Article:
“The Boy, the Mole, the Fox and the Horse” by Charlie Mackesy (HarperOne, 128 pages, $22.99).
It began on Instagram. About two years ago, Charlie Mackesy, an artist in South London, began posting pen-and-ink drawings about a little boy and his animal friends. One of their earliest appearances, in January 2018, was a simple depiction of the child and a mole sitting together, each wrapped in a blanket, looking into each other’s eyes. “Tales from the underground. Another mole day I think,” read the caption. The love began pouring in: One commenter likened the image to Beatrix Potter; another said, “This is a book emerging, Charlie.”
In October 2019, the book emerged. “The Boy, the Mole, the Fox and the Horse” is a collection of loosely linked illustrations about a lonely boy who ambles through the countryside on a spring day, finding companionship: first meeting the mole, then the other animals of the title. As they walk, the new friends talk, wonder, share their hopes and fears and pose some big questions: “What do we do when our hearts hurt?” “Home isn’t always a place, is it?”
The fox is generally silent; the mole and the horse offer reassurance and wisdom: “Often the hardest person to forgive is yourself,” says the mole at one point.
Mackesy describes the book as “a small graphic novel of images with conversation, over landscape.” Reminiscent of “The Tao of Pooh” and “The Giving Tree,” it’s a sweet tale rendered in swirly black calligraphy and, here and there, strokes of watercolor. Childlike in its simplicity, its messages are universal; it’s a book that, as one commenter put it, “pairs well with Kleenex and a pad of paper.”
It’s also a big hit. “The Boy, the Mole, the Fox and the Horse” has sold more than 250,000 copies in the United States. It’s appeared on multiple bestseller lists, was named book of the year by British book retailer Waterstones and Barnes & Noble and is being translated into 17 languages.
Mackesy, as humble as his characters, is pleasantly surprised by this turn of events. “Oddly, I had no agenda with the drawings,” he said by email. “They were just a way of saying what I felt about existence and what I thought was important.”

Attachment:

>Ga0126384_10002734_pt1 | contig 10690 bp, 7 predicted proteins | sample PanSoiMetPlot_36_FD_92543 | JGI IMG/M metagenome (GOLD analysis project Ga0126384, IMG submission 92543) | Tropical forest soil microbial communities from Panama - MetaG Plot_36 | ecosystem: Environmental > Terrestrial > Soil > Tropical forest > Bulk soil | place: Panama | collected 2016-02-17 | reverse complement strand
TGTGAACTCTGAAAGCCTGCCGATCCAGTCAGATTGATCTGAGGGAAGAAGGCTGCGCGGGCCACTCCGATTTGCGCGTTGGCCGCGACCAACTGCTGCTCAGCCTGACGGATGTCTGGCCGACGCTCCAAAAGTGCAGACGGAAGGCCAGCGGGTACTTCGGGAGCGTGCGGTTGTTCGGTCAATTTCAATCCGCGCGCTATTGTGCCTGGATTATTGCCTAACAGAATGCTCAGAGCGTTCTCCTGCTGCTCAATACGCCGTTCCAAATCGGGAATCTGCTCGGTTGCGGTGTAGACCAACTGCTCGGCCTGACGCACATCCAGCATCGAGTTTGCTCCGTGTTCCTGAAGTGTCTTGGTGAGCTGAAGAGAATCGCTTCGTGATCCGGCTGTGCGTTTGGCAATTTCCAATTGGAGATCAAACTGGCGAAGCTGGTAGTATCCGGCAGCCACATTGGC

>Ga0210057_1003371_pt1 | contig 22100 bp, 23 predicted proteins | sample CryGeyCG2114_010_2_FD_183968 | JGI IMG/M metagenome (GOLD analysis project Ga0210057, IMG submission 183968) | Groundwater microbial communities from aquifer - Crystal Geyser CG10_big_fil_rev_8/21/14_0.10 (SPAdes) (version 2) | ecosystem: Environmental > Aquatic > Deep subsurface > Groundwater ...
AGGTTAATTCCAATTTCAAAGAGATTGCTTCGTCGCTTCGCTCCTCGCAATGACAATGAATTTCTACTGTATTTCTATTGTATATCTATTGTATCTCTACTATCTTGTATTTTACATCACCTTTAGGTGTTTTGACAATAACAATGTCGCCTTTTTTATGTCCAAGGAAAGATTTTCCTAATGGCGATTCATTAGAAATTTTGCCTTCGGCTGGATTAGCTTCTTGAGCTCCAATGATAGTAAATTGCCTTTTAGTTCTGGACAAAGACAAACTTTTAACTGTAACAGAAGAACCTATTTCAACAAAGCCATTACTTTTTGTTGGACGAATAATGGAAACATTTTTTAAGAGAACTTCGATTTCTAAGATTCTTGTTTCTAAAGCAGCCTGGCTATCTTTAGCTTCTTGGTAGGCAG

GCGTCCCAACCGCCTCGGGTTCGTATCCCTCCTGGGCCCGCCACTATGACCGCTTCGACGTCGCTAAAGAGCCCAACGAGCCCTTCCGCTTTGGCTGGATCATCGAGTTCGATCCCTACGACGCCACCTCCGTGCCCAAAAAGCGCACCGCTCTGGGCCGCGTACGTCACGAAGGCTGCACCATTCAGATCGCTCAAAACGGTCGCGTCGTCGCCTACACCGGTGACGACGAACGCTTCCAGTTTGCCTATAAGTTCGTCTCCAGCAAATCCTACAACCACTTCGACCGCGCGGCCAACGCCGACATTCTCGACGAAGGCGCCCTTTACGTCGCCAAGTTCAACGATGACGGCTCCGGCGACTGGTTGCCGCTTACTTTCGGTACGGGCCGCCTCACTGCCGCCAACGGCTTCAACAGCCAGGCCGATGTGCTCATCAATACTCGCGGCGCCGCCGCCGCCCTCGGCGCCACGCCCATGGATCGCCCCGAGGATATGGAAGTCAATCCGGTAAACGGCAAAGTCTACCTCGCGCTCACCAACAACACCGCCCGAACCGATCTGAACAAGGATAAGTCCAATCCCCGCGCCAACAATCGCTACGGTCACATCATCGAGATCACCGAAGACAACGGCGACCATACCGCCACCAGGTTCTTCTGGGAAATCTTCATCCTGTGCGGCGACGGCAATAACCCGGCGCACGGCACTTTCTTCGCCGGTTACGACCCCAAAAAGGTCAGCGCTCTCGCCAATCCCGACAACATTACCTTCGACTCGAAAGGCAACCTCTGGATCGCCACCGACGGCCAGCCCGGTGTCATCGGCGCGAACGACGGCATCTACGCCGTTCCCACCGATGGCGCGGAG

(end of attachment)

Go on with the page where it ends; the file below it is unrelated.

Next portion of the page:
Mackesy’s first drawing for the book was inspired by an afternoon he spent with the son of a friend, who was climbing a tree and full of questions. The result appears on page five: The boy sits on a branch and asks the mole: “What do you want to be when you grow up?” the answer: “Kind.”
A former children’s book illustrator and cartoonist for the Spectator, Mackesy finds himself, by happenstance, to be a spokesman for uplift in down times.
Online, his followers — who include Elizabeth Gilbert and Julia Roberts — share not only their love of his drawings and epigrams but also their personal stories about illness, fear, worry and loss.
“I’ve been sharing your book with a special woman who is in hospice,” writes one reader. “She carries your drawings with her. Thank you for making some of her last days so touching and meaningful.”
The book has been read during yoga classes and generated requests for wall-prints and tattoos. Mackesy has also brought people together over world events. As fires raged in Australia this month, Mackesy posted a drawing of his four characters huddled together above the words, “We are with you.” (“Means a lot that you still remember us,” one Aussie commented.)
The image that has sparked the most response, however, is one in which the boy asks, “What is the bravest thing you’ve ever said?” and the horse answers, “Help.” Therapists — even the British army — have asked to use the illustration, Mackesy said. “The idea of men particularly asking for help and it being a brave thing was something they wanted to promote,” he said.
Mackesy himself asked for help. “Who on earth am I to be doing this?” he asks in the early pages of the book. The horse has some advice for him (and us): “The truth is everyone is winging it.” Mackesy relied on his online followers for assistance in developing his narrative. “It’s a product of all of us,” he wrote on Instagram when the book first became a best-seller.
The book also grapples with its own fate. Early on, the boy asks the mole, “What do you think success is?” The reply: “To love.”
Has the actual success of the book changed that answer? Mackesy says it has not. “The success of the book for me lies not in the sales but in the loving response I’ve received from so many. It’s emphasized for me the truth of that answer.”